Regular Cipher Mysteries readers will know that I’m pretty good at digging historical things up, at shining lights under long-unmoved archival rocks. Well… my challenge this week was to find some mid-Quattrocento Milanese enciphered letters, and though I’ve possibly got most of the way to an answer, I’ve ended up a bit stuck, and would really appreciate some help from all you good people!

The starting point was that I was sure that the Archivio di Stato in Milan contains a vast number of documents from the period I’m most interested in (Milan’s Francesco Sforza era, i.e. 1450-1465), so that ought to be the first place to look for these. But (as is normally the case) relevant manuscript catalogues are few and far between online, so I initially drew a blank.

Then I (somewhat luckily) stumbled across a 1995 book online called “Fifteenth-century Dance and Music: Treatises and Music” by A. William Smith. Page 6 of its “Fifteenth-century Italian Dance Sources” chapter mentions a letter: “26 July Archivio di Stato milanese. Potenze estere. Napoli 1455. in cifre from Albrico Maletta, Sforza ambassador in Napoli to Duke Francesco Sforza in Milano.” Interestingly, f20v of the famous Tranchedino cipher ledger is marked as “Cum Francisco Maleta” (though this is sandwiched between a 1458 cipher and a 1459 cipher, so might well have been entered into the ledger later than 1455): all the same, it would be interesting to compare the two. But how to find the manuscript reference for this?

The first thing to note is that “Potenze Estere” is actually the name of a large set of documents within the Milanese Carteggio Sforzesco archive. Obviously, I then searched like crazy for (I’d guess a scan of a 19th century) inventory of this, but without any luck. So where next?

Then I remembered Aloysius Meister’s “Die Anfaege Der Modernen Diplomatischen Geheimschrift” (1902): p.30 contains a (surprisingly complex, I think) Milanese cipher key and nomenclator dated 14th March 1448, with the reference “Mailand, Staatsarchiv. Pot. Est. Cifre Fasc. 2 Nr 5.” There’s also a 1483 cipher (p.31) noted as “l. c. Fasc. 1 Nr 15” (interestingly, this contains a “4o” composite character (for ‘z’) but with the ‘o’ attached to the downstroke of the ‘4’), and a 1530 cipher key (p.32) listed as “l. c. Fasc. 4 Nr. 53 Grofs 4o”.

(I should add that Meister 1902 also lists ciphers for Modena, including one [p.35] dated 23rd June 1435 “In Milano” which fascinatingly contains “4” for ‘Q’ and “4o” for “Qua”. [“Canc. duc. Arch. Proprio Mappe II. Nr 1.”]: and for Florence, he lists the Cifra di Galiotto Fibindacci da Ricasoli 1424, which similarly uses “4o” for “Q” [p.50])

So there you have it: it seems that the Carteggio Sforzesco’s Potenze Estere archive contains several specific bundles of cipher documents (“Cifre Fasc[iculus/-i]”) that sounds like what I’m looking for. But then again, Meister was writing over a century ago and much may well have changed there: specifically, here’s a link to the best listing I could find for the pre-1535 part of the Potenze Estere archive, but note that there is no obvious cipher bundle or subset to be seen. And that would seem to be the end of the line – though I’d expect the 1455 letter from Naples listed by Smith is probably filed in the Napoli section of the Pot. Est. archive (which is more or less entirely arranged geographically).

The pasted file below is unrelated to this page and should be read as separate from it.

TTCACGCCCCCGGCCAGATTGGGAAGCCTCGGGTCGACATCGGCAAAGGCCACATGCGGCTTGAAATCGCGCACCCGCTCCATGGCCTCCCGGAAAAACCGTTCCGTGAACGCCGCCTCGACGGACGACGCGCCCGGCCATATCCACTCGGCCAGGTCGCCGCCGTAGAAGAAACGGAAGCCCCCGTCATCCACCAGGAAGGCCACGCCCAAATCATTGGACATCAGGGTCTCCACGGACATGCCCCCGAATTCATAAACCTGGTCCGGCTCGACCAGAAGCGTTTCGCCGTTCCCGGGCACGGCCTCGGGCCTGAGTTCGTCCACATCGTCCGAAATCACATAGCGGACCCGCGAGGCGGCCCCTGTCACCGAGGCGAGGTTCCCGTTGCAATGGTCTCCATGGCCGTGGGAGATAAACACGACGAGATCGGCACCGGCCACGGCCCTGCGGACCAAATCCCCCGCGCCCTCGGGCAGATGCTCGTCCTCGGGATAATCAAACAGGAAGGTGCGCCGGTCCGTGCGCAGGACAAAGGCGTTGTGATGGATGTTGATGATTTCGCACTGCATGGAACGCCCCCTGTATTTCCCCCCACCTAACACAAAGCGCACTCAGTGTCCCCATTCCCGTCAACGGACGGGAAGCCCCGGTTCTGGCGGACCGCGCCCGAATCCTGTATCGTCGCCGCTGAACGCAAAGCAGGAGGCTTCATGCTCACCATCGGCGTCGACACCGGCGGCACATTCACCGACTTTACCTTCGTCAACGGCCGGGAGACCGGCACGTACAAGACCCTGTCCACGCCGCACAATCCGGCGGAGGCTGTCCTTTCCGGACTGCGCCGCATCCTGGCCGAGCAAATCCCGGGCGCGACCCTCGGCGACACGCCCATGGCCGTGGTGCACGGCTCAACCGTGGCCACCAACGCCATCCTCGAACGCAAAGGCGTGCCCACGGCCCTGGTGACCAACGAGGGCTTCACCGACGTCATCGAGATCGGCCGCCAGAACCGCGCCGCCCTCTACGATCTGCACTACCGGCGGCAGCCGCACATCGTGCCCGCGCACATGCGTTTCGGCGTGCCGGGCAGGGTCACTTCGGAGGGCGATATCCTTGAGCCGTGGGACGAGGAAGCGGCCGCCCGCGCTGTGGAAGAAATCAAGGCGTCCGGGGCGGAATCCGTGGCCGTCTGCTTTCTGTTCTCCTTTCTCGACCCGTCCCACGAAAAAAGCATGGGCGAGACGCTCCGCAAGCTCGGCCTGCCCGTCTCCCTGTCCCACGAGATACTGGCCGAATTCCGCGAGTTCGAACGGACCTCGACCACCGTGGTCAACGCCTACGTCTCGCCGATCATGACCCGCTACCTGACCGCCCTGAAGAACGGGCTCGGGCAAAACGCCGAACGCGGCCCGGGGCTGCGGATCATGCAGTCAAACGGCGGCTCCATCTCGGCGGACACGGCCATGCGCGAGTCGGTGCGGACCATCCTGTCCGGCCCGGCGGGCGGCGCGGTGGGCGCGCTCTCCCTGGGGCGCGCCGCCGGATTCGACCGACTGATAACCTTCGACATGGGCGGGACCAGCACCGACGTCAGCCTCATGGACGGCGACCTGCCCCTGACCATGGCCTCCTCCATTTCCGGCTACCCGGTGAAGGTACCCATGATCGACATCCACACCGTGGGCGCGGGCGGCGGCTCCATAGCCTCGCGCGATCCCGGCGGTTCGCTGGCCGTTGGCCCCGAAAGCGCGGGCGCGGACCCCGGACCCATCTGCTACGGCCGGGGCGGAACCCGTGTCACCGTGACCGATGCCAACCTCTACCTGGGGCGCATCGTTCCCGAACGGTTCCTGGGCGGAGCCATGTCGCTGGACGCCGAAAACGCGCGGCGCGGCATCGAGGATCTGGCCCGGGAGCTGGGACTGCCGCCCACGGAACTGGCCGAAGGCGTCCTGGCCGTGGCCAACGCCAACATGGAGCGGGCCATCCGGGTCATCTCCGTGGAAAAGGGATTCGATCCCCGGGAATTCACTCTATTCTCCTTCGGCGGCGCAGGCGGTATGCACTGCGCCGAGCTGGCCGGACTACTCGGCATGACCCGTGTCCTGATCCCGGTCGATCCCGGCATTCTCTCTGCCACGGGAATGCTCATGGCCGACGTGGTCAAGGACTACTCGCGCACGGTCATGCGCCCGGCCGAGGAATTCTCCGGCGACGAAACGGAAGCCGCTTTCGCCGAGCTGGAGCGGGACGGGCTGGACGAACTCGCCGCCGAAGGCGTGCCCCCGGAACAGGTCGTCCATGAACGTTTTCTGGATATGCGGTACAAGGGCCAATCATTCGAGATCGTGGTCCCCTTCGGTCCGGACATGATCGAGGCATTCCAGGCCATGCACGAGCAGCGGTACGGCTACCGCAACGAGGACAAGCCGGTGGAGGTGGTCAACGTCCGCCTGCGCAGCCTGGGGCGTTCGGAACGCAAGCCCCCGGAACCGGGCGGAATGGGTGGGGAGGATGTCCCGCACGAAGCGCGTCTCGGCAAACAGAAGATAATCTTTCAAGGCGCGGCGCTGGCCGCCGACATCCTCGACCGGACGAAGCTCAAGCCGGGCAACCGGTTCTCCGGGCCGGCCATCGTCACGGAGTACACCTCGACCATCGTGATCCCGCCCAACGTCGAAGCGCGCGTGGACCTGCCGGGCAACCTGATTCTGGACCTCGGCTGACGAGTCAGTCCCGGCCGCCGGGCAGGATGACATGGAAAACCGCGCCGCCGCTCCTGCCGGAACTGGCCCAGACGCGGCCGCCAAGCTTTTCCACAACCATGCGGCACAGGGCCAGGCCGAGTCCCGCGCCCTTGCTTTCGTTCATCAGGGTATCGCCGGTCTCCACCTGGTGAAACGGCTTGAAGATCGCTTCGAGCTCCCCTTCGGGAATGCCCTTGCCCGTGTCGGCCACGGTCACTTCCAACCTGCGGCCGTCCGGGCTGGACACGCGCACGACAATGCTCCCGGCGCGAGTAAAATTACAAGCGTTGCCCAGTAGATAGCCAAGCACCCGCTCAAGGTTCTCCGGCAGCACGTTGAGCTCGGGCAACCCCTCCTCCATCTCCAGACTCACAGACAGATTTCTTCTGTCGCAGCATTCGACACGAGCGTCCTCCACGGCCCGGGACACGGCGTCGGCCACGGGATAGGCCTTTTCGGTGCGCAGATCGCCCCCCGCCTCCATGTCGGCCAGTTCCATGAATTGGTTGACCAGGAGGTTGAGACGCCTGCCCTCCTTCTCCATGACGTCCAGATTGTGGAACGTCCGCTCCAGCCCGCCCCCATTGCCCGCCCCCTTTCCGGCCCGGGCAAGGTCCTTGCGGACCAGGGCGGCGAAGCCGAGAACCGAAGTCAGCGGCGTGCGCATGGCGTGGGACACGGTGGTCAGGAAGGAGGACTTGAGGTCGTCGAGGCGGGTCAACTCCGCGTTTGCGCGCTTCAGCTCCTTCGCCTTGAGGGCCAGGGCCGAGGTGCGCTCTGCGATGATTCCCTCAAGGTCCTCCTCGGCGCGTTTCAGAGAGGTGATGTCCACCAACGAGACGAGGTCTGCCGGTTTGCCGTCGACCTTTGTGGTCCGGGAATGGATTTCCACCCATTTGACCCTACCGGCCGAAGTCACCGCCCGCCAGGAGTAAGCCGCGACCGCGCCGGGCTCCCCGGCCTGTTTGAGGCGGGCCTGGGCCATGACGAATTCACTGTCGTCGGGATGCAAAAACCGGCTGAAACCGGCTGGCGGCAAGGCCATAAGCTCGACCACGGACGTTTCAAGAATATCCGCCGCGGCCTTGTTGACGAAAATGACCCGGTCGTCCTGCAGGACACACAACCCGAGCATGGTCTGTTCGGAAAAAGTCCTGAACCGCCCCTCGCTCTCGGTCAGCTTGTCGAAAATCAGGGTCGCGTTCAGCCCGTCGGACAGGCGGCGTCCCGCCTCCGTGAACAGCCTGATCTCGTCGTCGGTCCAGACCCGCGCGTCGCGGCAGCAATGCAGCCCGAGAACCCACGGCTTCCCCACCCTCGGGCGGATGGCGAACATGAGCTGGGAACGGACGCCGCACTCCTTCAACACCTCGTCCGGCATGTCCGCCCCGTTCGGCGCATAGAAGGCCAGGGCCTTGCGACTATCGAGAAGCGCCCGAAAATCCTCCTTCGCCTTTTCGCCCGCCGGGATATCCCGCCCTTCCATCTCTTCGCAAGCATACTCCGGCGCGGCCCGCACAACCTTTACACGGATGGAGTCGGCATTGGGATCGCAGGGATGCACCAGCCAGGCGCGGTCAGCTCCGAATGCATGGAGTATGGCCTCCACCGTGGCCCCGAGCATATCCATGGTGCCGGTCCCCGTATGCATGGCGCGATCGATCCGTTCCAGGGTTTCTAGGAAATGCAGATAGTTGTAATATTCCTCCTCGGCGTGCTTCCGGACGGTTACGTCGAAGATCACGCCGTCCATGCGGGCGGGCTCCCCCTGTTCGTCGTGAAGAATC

At the end of all that, I don’t know whether I’m really close or really far away. Are the cipher bundles Meister referred to still in the Potenze Estere, and what do they contain? Or have they been moved, split, stolen or lost at some point during the last century? Regardless, where do I need to go to see them and what should I ask for? Any pointers you can turn up to help me answer these questions would be much appreciated! [Please leave comments on the page below, or email me at the normal address]. Thanks!

Update: I subsequently found a more detailed listing on p.927 of this sizeable inventory: it says that the Atti Ducali (1392-1535) section of the Archivio Sforzesco contains “Cancelleria segreta 1450-1535, scatole 11. Raccolta di documenti relativi all’attività quotidiana della cancelleria: sommari, cifrari, occorrenze (carta, inchiostro ecc.), archivio, documenti relativi alla biblioteca del castello di Pavia.” So perhaps the cipher documents Meister saw were later moved over to this Atti Ducali section?

Alternatively, the Carteggio Sforzesco’s Potenze Sovrane archive also holds a section marked “Cancelleria segreta – Chiavi e cifrari (scatt. 1591, 1597 – 1598)”, which is what Lidia Cerioni relied on for her book “La diplomazia sforzesca”, and might instead be what I’m looking for (it’s hard to tell). Oh, and just a few bundles away, the same archive has the intriguing-sounding scat. 1569: “Miscellanea, astrologia, occultismo, superstizione etc.” Really, what historian of mysteries could resist sneaking a peek? 😉

20 thoughts on “Milanese enciphered letters, call for help…

  1. Dennis on June 30, 2011 at 4:49 am said:

    Hi Nick! Just a comment in general. Have you ever contacted David Kahn? He has a web site, and it’s possible he’s studied some of this sort of thing. And what about contacting Cryptologia journal for possible contacts?

    I have a few FB friends in Italy, most likely the same ones as you, who might conceivably be helpful. it’s good to have correspondents on the spot, or as nearly as possible, like news services do.